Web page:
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C 235 E/74

Official Journal of the European Communities

EN
EN

21.8.2001

The other departments of the JRC are also being audited, the conclusions of which will be available at the end of March 2001.

The Joint Research Centre being what its title suggests, there are no plans to transfer Community competences to the Member States.

( 1 )

COM(2001) 125.

(2001/C 235 E/079)

WRITTEN

QUESTION E-4119/00

by Erik Meijer (GUE/NGL) to the Council

(16 January 2001)

Subject: Fixed ratio between Member State populations and number of seats in the European Parliament

1. Can the Council confirm that the agreement reached in Nice from 7 to 11 December on the

allocation of seats for Members of the European Parliament, under which the present Member States, with the exception of the largest and smallest, give up 91 seats and 106 new seats are created to provide 197 seats for the 12 new Member States expected to join in the near future, is not based on a mathematically objective model but is the outcome of horse-trading? In some cases was the number of Members of Parliament lower, the greater the weight of the country’s vote in the Council?

2. Can the Council explain why Greece, Belgium and Portugal, which have populations of between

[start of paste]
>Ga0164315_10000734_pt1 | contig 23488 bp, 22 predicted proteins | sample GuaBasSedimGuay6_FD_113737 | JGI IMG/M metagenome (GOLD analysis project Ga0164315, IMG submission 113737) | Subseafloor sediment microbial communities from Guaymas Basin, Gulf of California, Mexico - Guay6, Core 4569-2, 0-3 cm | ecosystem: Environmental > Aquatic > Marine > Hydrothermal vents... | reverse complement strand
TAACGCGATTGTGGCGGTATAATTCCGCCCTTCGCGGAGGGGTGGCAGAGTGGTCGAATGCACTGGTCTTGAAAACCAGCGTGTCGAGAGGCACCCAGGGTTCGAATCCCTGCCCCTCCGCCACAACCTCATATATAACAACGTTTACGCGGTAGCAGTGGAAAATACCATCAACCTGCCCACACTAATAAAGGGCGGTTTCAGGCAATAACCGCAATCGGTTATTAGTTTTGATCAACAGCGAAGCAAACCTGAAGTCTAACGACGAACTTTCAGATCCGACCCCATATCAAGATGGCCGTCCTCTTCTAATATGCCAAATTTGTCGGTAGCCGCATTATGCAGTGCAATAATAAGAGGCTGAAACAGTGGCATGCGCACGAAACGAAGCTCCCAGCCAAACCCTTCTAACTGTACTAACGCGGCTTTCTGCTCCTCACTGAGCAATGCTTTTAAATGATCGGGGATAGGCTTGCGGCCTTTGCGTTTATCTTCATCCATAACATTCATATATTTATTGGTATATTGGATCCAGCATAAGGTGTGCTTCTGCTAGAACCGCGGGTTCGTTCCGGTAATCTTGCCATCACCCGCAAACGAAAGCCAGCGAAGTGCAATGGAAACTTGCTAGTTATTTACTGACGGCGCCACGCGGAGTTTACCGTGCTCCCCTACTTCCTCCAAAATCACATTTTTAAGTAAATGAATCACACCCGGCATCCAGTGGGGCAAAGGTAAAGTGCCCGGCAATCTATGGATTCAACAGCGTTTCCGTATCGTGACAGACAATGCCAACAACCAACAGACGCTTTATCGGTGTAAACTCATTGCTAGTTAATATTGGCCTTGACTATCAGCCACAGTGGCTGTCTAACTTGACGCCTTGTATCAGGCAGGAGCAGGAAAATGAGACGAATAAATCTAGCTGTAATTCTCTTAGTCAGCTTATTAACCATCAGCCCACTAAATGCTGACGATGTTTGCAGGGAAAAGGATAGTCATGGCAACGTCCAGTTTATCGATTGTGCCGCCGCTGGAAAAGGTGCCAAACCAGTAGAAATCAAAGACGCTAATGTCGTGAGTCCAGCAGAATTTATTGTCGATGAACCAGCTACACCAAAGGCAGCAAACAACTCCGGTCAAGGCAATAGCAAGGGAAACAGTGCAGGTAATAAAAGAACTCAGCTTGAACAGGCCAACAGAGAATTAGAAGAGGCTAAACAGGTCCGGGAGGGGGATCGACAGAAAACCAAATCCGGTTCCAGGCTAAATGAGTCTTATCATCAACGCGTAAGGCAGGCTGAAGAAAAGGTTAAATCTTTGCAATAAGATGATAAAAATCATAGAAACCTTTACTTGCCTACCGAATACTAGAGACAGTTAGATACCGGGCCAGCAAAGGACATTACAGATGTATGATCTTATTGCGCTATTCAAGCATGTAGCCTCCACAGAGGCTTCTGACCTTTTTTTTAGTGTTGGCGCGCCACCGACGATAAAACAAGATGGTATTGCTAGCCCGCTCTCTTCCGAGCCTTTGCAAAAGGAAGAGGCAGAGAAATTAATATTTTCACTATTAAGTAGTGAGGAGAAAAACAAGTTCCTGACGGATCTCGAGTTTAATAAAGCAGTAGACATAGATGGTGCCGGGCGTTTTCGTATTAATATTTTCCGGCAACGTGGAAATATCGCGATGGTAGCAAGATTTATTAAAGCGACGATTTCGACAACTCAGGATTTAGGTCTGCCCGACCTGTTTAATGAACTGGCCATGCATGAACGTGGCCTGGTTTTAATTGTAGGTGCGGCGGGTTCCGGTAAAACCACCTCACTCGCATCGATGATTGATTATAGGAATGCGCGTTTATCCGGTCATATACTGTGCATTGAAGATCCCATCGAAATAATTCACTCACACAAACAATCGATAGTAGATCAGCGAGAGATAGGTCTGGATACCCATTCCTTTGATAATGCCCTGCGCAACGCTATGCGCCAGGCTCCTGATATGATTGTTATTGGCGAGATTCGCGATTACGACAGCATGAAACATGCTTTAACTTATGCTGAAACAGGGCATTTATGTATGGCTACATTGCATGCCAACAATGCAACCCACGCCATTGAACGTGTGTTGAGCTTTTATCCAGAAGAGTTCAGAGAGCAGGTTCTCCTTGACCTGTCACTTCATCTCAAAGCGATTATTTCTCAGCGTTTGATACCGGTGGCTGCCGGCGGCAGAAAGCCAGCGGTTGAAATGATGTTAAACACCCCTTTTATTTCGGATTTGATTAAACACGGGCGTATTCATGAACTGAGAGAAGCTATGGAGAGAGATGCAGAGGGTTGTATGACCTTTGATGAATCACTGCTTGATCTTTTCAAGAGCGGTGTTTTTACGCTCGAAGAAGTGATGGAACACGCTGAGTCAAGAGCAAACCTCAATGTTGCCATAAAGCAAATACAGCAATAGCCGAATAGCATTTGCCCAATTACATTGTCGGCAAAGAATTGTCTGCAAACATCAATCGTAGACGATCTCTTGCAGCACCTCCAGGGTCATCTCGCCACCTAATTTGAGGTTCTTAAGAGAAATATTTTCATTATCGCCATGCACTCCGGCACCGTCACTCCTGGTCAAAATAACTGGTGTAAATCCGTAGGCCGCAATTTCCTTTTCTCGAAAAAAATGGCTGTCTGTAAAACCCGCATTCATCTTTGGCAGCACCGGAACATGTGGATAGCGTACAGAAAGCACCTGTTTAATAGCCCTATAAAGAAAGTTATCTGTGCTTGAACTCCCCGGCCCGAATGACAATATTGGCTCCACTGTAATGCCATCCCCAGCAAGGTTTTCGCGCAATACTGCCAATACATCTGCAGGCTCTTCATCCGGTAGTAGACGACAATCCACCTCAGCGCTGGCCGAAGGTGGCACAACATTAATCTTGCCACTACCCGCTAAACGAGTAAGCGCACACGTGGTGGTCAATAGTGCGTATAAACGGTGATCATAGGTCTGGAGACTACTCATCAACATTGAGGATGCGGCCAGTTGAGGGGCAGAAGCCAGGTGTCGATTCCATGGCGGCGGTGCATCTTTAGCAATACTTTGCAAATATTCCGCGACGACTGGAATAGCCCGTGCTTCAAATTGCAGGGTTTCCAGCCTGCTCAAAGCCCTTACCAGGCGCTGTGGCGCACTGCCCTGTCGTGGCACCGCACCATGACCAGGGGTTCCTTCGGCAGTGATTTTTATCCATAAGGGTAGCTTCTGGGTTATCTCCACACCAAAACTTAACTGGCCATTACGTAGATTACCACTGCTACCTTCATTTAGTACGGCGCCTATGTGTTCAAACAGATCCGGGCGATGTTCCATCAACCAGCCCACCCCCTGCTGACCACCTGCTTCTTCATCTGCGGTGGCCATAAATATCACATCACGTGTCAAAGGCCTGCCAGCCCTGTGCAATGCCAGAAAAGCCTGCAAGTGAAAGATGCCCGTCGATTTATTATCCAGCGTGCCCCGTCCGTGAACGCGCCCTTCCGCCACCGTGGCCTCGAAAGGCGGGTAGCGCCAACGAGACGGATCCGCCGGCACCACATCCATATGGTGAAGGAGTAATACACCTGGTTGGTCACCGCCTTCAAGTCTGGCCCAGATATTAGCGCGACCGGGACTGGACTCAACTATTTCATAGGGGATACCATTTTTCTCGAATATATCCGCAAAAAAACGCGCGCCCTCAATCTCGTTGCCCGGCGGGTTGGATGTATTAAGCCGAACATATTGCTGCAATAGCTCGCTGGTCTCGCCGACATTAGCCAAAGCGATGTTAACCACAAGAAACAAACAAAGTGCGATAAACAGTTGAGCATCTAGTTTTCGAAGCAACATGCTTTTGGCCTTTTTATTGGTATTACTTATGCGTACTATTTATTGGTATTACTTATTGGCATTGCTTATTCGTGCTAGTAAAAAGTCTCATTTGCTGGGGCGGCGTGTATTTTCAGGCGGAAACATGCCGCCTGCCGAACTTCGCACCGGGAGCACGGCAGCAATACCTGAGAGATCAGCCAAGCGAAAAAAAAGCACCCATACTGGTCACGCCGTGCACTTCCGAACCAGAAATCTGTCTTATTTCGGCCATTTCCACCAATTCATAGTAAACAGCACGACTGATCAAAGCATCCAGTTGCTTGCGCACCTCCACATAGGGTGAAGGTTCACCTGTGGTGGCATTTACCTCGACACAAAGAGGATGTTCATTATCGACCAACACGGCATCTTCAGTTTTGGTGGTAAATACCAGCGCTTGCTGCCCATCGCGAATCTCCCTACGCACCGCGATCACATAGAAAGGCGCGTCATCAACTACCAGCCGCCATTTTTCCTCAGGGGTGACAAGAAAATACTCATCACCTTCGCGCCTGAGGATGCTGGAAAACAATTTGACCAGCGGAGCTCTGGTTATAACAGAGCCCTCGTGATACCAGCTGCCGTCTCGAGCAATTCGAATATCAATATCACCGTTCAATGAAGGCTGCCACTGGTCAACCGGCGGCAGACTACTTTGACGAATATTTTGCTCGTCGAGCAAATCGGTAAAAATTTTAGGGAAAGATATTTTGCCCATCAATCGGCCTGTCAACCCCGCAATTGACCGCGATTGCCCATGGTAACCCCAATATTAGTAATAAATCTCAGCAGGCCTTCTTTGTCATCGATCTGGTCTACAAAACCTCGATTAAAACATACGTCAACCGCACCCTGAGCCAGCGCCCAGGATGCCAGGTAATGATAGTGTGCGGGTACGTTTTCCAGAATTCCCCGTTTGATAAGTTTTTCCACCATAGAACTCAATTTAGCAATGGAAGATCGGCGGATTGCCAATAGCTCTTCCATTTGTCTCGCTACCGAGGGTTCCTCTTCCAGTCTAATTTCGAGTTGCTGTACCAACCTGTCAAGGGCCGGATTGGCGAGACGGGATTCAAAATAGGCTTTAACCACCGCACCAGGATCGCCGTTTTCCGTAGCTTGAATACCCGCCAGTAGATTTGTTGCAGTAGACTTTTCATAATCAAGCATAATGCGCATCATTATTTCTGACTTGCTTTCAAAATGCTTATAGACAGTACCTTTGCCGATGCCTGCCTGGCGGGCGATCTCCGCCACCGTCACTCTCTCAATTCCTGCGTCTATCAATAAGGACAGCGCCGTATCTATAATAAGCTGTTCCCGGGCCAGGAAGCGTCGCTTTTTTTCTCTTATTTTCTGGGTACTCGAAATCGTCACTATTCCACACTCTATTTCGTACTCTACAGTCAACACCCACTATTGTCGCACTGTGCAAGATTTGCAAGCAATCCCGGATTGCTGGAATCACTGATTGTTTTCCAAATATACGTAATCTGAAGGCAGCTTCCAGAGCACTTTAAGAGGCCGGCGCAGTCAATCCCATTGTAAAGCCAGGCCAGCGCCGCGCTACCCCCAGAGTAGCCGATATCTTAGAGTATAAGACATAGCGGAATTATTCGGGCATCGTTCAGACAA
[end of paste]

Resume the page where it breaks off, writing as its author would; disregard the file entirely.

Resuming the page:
10 533 000 and 9 980 000, should each get 22 MEPs whereas two applicant countries with populations within this bracket (the Czech Republic with a population of 10 290 000 and Hungary with 10 092 000) should each be allocated only 20 seats, when throughout the run-up to Nice it was assumed that there would be equal representation so that the inhabitants of these five countries would carry equal weight?

3. Can the Council explain why there is a difference of 4 seats between Latvia and Ireland when the

difference in their populations is 1,3 million and a difference of only 2 seats between Latvia and Luxembourg when the difference in population is 2 million? Has a difference in economic power been taken into account in the equation?

4. Can the Council explain why there is a difference of 8 seats between Romania and the Netherlands,

with a difference of over 6 million inhabitants and a difference of only 3 seats between the Netherlands and Portugal with a difference in population of almost 6 million? Has the Netherlands been punished for its tactlessness?

5. Why was an objective ratio of seats to population size not taken as a starting point and a table

drawn up establishing a fixed number of seats for a certain population, so that every five years a rise or fall

in population bringing a country within a different bracket would automatically result in an adjustment in representation?

6. Is the Council still prepared to help ensure that before the 2004 elections a formula for the allocation

seats is found that secures full public support, removes any suspicion of over- or under-representation and better reflects basic democratic principles?

Reply

(7 May 2001)

The question put by the Honourable Member concerns a matter which does not come within the Council’s powers. Under Article 48 of the Treaty on European Union, amendments to the Treaties are adopted by common agreement by a conference of representatives of the governments of the Member States.